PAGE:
I continued to follow Historic Route 66 while I listened to the Blues Brothers soundtrack.
I wasn’t on a “Mission from God,” but I had to see Old Joliet Prison with my own eyes.
This is the door Joliet Jake gets out of prison from.
Where Elwood picks him up in an old cop car.
“You traded the Bluesmobile for a microphone?”
“I can see that.”
I’ve seen the movie so many times it’s like an old friend.
I couldn’t pass up the opportunity to get The 55 with Interstate 55.
It was past lunch time and I was getting hungry.
I came across the Polk-a-Dot Drive-In at just the right time.
I had a cheeseburger – not a cheezborger.
Fries – not chips.
And a Mountain Dew – no Coke.
The Polk-A-Dot Drive-In has been on Historic Route 66 for over 50 years.
If you’re driving Route 66 you’ve gotta stop into the Polk-A-Dot Drive-In.
I continued on Route 66 and in Gardner, Illinois I saw some painting on the road.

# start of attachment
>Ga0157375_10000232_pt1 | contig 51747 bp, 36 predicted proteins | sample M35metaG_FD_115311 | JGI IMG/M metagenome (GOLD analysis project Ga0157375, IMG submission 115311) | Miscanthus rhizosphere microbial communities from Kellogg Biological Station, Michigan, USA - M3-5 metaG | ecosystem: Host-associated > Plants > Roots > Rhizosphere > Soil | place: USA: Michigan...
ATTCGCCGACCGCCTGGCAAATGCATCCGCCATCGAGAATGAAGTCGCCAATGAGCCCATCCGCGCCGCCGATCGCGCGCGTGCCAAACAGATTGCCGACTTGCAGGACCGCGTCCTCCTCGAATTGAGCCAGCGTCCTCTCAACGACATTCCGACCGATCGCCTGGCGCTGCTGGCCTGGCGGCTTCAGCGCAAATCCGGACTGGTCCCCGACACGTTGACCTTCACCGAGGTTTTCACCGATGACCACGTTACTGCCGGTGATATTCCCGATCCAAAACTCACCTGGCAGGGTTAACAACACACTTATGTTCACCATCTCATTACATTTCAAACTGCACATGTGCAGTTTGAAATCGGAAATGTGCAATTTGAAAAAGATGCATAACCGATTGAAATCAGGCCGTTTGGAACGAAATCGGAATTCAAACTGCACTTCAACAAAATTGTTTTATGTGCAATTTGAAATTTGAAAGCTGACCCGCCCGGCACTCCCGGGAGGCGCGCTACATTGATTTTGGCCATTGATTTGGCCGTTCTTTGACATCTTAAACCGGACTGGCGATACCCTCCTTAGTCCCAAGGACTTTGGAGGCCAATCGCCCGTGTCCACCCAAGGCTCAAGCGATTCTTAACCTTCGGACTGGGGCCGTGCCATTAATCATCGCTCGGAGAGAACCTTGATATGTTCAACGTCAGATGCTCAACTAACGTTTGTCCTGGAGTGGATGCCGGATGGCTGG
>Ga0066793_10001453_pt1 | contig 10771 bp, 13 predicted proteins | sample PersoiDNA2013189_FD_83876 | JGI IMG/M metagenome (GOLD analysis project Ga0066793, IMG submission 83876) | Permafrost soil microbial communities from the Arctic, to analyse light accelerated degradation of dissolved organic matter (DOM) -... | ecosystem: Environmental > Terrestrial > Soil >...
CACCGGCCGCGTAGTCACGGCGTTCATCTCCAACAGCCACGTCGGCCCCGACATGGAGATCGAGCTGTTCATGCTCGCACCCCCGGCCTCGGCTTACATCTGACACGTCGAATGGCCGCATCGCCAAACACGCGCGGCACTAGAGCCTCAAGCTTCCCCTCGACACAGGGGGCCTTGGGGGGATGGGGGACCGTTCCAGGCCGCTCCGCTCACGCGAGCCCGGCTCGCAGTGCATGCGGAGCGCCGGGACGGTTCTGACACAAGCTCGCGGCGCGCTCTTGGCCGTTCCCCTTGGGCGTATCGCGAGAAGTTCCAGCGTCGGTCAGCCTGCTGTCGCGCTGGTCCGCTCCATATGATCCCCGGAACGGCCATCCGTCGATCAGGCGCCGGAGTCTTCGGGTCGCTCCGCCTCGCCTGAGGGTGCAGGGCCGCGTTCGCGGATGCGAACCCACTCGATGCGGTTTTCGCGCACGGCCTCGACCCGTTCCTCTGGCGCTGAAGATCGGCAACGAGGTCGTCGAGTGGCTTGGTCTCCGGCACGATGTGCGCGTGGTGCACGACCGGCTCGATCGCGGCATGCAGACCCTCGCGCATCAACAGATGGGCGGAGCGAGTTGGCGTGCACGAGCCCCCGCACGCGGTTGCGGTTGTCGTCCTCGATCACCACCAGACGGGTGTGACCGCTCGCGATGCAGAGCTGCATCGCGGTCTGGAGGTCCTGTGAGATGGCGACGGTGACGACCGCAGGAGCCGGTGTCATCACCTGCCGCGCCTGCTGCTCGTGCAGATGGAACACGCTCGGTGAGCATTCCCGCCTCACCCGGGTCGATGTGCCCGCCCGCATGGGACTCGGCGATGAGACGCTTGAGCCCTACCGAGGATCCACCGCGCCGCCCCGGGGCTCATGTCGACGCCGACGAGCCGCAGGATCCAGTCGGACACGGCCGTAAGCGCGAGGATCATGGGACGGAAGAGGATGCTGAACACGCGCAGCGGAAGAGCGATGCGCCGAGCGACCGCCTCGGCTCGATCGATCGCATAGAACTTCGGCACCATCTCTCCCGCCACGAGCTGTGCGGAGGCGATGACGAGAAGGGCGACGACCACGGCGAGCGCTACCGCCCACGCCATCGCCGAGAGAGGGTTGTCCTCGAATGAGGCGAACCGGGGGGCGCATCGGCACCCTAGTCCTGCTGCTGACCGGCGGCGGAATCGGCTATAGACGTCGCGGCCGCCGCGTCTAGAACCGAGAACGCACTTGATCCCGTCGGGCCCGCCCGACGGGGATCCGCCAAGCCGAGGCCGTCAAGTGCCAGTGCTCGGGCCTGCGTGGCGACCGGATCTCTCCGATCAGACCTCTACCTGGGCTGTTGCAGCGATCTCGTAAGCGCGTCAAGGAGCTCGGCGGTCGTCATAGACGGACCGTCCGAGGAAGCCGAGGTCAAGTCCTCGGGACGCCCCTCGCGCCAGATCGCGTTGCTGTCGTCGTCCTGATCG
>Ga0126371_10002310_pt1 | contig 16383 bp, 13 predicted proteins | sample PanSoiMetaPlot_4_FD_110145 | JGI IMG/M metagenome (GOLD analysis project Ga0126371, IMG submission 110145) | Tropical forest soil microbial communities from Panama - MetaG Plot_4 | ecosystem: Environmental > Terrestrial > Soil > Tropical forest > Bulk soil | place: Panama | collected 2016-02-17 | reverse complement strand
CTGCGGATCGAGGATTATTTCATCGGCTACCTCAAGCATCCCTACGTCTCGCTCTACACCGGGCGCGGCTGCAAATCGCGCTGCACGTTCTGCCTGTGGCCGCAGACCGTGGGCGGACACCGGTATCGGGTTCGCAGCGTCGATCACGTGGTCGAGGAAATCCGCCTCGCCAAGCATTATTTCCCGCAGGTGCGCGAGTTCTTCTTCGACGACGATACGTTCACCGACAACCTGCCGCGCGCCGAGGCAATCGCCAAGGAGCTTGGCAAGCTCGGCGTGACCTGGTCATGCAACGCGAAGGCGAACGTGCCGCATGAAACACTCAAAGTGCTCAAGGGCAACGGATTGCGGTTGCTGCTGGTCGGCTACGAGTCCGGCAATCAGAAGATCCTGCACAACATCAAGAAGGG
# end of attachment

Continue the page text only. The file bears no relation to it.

In all of my travels on Route 66 I’ve never seen a tribute like this.
Look at all of the Route 66 signs painted on the street with the name of each state the road travels through.
Pretty cool right?
The Gardner, Illinois post office was too cute to pass up.
You know I’m a Frank Lloyd Wright fan.
Right down the road in Dwight is the last surviving bank designed by FLW.
The First National Bank of Dwight.
Also in Dwight is Ambler’s Texaco Gas Station.
Built in 1933 – it’s on the National Register of Historic Places.
And according to the sign – it’s a Route 66 Roadside Attraction.
Continuing on Route 66 to the town of Odell I found this Standard Oil Gas Station.
Built in 1932 – it’s like stepping back in time.
It’s also on the National Register of Historic Places.
As I was driving along I spotted the Palamar Motel and I had to stop.
Would you look at that?!?
I love it!!
It kind of looked abandoned when I drove up, but then a little boy came out of the front lobby and stared at me while I took this picture.
On this section of Route 66 I drove right next to the original old Route 66.
It’s been made into a trail you can hike or bike on, but no cars are allowed on it any longer.
Then I discovered this Route 66 decommissioned Illinois State police headquarters.
It was built in 1941 and is supposed to be designed to look like a derringer from the air.
This is one of the original parts of Route 66 asphalt.
If you look off to the left there’s an old car driving by.